Swift Publisher is a simple desktop publisher for producing printed documents, and the arch rival of Apple's Pages 2.

If you're not familiar with Pages or Swift Publisher, think of stripped-down versions of InDesign or QuarkXPress. Both can be used to produce reasonably professional-looking publications, such as newsletters and flyers, and that's about it. But this isn't a flaw: plenty of Mac users need something that can be mastered in one sitting, rather than with months of training, and the fact that it's cheap doesn't hurt, either.

This upgrade is free to owners of Swift Publisher 1.0. The boxed version comes with many more assets for just £7 more, and is the one we recommend. 130 templates, plus a collection of more than 23,000 copyright-free images, are provided for free. The latter can be dragged from the left-hand image menu, straight into the page layout and used as many times as you like. In the download version you only get 1,100 images and 90 templates.

Version 2.0 sees 20 new templates arrive, but the real improvements are the new layout tools. Now on the right-hand side of the main panel is a collapsible preview panel. Here you can see thumbnails of all the pages in your layout. This was one area in which Pages had Swift Publisher whipped, but no longer.

Another timesaver is the introduction of a master page. This is a page that's set at the beginning of a project; it repeats its layout through all subsequent pages. By using one you can quickly set common background elements, including sequential page numbers, headings and background colours.

You can now add tables quickly using the Inspector palette in Swift Publisher and, like every element, these can be resized by selecting and dragging. This removes another advantage that Pages previously held. Individual cells can also be resized. Unfortunately, the colour of the table is fixed as black.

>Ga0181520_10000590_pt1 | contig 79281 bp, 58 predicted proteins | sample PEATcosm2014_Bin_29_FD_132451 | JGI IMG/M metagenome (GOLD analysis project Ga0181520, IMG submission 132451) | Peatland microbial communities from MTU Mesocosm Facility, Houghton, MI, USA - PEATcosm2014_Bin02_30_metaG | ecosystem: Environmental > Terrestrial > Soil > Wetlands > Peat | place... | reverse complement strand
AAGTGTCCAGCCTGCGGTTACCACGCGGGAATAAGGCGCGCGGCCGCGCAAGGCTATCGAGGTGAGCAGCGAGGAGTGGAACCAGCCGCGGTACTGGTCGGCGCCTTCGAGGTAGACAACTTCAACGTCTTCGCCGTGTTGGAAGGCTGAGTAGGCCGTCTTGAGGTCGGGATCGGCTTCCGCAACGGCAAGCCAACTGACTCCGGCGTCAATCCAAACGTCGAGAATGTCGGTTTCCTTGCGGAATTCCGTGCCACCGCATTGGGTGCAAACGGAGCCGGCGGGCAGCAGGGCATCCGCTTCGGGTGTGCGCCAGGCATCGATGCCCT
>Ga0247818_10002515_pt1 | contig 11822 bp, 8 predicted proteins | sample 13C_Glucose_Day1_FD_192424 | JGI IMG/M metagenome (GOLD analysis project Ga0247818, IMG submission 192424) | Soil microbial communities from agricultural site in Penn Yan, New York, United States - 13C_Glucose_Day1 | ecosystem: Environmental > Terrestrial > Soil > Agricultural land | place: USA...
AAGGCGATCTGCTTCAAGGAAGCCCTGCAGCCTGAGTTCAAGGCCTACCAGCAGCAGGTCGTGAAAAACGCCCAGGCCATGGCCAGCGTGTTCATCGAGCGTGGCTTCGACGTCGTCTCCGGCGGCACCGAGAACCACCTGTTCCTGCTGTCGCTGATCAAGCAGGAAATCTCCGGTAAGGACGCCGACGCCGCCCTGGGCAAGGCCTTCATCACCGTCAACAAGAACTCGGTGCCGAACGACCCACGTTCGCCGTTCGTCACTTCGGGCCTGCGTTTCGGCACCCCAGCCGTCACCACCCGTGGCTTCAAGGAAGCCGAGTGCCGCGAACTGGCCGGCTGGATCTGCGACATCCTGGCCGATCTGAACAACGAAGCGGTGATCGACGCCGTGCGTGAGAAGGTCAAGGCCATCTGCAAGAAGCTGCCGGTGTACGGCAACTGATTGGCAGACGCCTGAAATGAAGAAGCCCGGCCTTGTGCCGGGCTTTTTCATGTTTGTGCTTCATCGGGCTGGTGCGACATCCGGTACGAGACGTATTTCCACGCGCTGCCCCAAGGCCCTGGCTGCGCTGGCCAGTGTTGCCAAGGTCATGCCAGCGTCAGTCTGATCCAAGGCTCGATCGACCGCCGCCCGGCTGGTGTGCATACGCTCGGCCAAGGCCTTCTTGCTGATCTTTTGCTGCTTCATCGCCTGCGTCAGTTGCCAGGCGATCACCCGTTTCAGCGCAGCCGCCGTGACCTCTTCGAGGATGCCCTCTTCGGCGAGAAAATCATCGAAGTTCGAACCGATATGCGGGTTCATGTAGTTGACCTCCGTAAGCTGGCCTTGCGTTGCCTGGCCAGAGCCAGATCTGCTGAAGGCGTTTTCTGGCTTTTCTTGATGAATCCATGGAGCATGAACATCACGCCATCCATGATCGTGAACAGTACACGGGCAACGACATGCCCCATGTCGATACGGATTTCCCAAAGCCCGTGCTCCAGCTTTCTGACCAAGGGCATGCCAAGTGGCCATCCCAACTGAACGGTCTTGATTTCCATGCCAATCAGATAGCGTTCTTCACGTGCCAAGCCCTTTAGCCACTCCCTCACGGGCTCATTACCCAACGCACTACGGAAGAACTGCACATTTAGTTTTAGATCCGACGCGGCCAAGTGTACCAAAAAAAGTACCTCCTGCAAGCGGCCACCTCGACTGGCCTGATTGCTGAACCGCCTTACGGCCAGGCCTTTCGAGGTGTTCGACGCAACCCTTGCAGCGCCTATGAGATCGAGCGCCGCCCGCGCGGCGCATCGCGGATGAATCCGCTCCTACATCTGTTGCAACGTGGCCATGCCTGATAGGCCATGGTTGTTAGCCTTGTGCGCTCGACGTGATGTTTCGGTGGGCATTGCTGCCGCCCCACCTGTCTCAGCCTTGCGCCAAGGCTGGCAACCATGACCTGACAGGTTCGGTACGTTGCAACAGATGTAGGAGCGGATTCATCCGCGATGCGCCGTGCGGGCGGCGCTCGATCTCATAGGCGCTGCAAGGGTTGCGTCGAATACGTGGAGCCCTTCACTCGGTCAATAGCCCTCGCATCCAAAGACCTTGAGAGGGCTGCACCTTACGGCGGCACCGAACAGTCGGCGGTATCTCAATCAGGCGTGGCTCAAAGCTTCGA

Changes have also been made to text input. Art Text is now fully integrated, and Pages has nothing like it. Art Text was a separate Belight Software creation for crafting designer fonts. It also comes with basic templates and now has a one-click button for exporting designer text to Swift Publisher. This is handy if you want to make your own basic logo, or just add some sparkle to the headers.

There are lots of little easy-to-miss improvements in Swift Publisher too, like the addition of new keyboard shortcuts, being able to crop images in the layout, and an improved spell-check function.

In a straight comparison, there are some elements that we prefer in Swift Publisher and some we prefer in Pages. The Inspector palette in Pages offers more control over inserting elements. When entering tables, for example, something Pages has been able to do since the beginning of 2006, you get control over cell dimensions.

Pages also offers some web elements that can be incorporated into the design; you can add hyperlinks to layouts or output the whole document as HTML. This makes it easier to use the design as an e-newsletter or basic web page. Swift Publisher lacks this flexibility.

In Swift Publisher's favour is a cheaper price (about half that of iWork '06), more varied and better-designed templates, its stock images, and a more intuitive interface. If you can do without the web elements, Swift Publisher might just beat Pages 2 to the finish line.